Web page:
- Broadly, ceremonial objects that retain their sacredness in their present context. Sometimes defined more narrowly as only those needed by a present-day culture to practice their religion. For objects that are used primarily for a religious ceremony or function, but are not necessarily in themselves considered sacred, use "religious objects."
- Sculpture in the round, usually but not always depicting humans, animals, mythical beings, or small figure groups. Statues are relatively large in scale, being life-size, larger than life-size, or only slightly smaller than life-size. For small-scale representations of humans, animals, or mythical beings, use "figurines," "statuettes," or another appropriate term. For depictions of humans, animals, or mythical beings in media other than sculpture, use "figures (representations)."
- Styles and cultures from the region comprising the westernmost area of the African continent, defined by the United Nations as including the modern nations of Benin, Burkina Faso, Côte d'Ivoire, Cape Verde, Gambia, Ghana, Guinea, Guinea-Bissau, Liberia, Mali, Mauritania, Niger, Nigeria, Senegal, Sierra Leone, and Togo.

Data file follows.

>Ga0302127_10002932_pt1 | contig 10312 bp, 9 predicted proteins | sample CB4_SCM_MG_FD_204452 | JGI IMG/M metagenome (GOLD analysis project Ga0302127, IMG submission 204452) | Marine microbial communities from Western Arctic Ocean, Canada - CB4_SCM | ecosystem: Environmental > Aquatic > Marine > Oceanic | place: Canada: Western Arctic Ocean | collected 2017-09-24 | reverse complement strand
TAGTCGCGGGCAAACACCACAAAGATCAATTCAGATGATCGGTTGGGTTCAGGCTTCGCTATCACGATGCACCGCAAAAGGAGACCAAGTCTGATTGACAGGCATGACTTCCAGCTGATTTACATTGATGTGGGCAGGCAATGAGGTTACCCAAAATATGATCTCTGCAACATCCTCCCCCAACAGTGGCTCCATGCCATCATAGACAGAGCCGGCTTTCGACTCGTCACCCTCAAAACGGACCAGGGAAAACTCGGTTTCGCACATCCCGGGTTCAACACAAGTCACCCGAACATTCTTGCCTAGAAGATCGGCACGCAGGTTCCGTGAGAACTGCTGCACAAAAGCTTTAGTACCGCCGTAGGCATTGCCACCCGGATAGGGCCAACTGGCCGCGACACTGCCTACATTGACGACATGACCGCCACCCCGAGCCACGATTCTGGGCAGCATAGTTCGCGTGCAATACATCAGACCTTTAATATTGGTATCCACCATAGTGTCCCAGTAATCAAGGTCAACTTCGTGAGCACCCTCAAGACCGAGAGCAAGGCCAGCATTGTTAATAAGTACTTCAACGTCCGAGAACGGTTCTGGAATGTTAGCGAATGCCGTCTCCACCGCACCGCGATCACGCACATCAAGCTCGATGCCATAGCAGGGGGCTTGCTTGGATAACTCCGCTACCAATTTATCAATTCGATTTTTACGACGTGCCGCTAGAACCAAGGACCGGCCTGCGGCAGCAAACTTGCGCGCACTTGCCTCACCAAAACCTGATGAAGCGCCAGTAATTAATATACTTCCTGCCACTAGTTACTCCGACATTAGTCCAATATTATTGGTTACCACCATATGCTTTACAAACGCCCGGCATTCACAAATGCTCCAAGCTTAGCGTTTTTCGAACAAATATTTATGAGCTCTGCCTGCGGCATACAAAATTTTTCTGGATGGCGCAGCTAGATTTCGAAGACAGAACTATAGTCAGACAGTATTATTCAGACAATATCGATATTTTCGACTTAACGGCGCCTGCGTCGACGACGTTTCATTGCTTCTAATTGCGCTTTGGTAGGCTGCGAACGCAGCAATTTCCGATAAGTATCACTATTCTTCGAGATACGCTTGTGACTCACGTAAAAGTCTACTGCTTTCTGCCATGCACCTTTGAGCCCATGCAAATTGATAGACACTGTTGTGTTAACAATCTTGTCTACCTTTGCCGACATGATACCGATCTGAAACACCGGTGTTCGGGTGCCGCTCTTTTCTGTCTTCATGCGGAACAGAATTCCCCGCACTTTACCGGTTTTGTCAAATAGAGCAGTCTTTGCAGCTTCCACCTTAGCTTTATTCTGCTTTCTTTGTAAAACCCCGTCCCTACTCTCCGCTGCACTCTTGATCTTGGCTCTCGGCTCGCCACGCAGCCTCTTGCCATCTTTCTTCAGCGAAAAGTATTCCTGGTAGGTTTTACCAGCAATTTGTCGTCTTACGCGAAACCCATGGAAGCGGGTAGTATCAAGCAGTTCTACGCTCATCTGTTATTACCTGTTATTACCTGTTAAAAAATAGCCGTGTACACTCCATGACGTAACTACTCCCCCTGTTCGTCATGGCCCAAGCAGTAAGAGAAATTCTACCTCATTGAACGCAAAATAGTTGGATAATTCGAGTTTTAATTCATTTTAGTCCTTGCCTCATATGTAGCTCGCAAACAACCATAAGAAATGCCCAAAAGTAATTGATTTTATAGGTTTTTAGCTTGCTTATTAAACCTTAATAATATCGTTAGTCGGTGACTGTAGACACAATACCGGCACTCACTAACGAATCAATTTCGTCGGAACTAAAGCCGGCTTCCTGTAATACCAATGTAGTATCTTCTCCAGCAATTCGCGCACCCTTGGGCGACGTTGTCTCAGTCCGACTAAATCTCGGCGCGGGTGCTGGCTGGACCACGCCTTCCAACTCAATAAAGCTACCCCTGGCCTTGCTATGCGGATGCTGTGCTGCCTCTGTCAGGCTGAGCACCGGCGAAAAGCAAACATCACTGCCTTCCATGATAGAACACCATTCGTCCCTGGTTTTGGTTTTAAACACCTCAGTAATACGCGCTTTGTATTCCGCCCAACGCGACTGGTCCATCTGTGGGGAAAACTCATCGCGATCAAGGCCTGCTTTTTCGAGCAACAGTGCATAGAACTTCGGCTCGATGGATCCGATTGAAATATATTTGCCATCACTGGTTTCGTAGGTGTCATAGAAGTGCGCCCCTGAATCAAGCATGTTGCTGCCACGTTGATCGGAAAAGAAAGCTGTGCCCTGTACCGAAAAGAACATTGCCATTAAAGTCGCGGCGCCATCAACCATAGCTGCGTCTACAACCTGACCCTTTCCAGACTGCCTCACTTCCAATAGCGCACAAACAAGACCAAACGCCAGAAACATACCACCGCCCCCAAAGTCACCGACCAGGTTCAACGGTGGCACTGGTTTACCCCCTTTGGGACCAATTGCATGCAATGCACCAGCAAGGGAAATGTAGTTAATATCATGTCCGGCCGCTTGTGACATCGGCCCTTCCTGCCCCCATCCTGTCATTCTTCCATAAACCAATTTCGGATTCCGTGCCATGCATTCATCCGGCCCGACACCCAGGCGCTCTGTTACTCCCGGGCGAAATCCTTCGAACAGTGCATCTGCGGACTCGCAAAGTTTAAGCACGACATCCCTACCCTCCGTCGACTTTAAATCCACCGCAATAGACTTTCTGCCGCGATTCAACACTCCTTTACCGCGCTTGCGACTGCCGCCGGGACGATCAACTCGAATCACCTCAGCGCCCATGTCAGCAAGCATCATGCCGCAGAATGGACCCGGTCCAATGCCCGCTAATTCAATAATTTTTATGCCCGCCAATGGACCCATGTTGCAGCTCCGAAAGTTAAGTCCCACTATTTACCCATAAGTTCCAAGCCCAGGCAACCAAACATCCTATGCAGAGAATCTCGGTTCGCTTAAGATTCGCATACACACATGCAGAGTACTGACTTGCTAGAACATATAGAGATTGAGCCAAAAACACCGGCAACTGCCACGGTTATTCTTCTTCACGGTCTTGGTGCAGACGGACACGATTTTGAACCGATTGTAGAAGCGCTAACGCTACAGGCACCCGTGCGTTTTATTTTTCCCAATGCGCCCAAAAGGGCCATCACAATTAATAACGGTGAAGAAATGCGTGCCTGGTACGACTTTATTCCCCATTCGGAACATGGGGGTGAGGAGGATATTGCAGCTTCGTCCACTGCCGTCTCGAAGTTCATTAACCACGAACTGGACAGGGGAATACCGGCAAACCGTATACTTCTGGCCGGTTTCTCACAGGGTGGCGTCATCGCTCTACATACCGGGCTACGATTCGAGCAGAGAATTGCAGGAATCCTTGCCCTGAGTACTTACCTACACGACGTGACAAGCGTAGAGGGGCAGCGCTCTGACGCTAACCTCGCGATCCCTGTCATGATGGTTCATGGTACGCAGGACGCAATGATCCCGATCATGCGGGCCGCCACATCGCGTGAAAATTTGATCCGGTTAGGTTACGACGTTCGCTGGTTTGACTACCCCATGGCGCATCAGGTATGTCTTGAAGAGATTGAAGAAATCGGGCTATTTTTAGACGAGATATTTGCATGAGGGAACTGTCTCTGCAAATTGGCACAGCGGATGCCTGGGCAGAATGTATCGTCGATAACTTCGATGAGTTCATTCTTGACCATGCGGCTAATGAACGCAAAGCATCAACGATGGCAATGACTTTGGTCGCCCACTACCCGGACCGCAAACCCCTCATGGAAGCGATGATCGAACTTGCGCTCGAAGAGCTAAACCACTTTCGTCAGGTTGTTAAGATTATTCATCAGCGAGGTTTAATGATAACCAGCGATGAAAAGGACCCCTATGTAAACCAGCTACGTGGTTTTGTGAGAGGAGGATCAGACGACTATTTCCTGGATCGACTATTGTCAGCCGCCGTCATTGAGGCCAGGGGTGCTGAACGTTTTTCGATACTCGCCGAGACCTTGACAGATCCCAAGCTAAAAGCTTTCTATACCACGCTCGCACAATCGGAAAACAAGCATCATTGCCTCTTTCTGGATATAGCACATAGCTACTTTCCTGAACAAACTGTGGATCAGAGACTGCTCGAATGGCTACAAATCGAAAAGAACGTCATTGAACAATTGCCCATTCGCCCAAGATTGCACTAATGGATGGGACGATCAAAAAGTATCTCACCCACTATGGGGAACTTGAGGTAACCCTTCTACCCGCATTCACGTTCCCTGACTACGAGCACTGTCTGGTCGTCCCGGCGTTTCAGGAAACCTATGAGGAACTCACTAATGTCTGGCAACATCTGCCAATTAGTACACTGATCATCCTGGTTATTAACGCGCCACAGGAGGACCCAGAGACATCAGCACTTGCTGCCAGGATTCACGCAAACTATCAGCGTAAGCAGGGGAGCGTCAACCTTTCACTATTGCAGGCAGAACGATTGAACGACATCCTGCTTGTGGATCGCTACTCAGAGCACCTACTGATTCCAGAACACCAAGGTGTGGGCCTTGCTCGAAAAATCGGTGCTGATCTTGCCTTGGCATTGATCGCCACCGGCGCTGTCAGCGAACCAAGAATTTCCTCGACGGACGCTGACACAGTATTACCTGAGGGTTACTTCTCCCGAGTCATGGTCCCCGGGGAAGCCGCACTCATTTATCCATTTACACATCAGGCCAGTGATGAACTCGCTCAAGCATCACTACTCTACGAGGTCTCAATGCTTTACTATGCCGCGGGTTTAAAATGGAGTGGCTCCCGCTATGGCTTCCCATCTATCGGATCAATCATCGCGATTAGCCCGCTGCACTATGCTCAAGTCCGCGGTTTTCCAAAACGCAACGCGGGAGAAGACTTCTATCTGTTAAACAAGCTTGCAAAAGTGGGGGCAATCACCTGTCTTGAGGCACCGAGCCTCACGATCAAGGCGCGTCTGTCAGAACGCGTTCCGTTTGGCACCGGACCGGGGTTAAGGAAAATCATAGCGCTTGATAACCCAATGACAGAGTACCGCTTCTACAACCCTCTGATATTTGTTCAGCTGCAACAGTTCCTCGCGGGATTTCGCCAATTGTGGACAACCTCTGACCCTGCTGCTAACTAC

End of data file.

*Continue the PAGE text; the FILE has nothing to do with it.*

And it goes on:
- The principal tissue of trees and other plants that provides both strength and a means of conducting nutrients. Wood is one of the most versatile materials known.
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This object was included in the following exhibitions:
Backtalk: Exposures, Erasures, and Elisions of the Bryn Mawr College African Art Collection
Bryn Mawr College
, 2/5/2015 - 6/1/2015
Owner Name: Bruce and Adele King, in memory of Nicole M. King, Class of 1986
Place: Bryn Mawr, Pennsylvania, US
Acquisition Method: Purchased in Ibadan, Nigeria from house to house traders
Ownership Start Date: 1962-1964
Ownership End Date: June 6, 2003
The following Bibliography exist for this object:
"African Heritage Document and Research Center."
(Accessed June 11, 2020):
Record No.: 0179645.
The following Comparanda exist for this object:
J. R. O. Ojo,
6, no. 3
Figure Number: 1, 2, 4.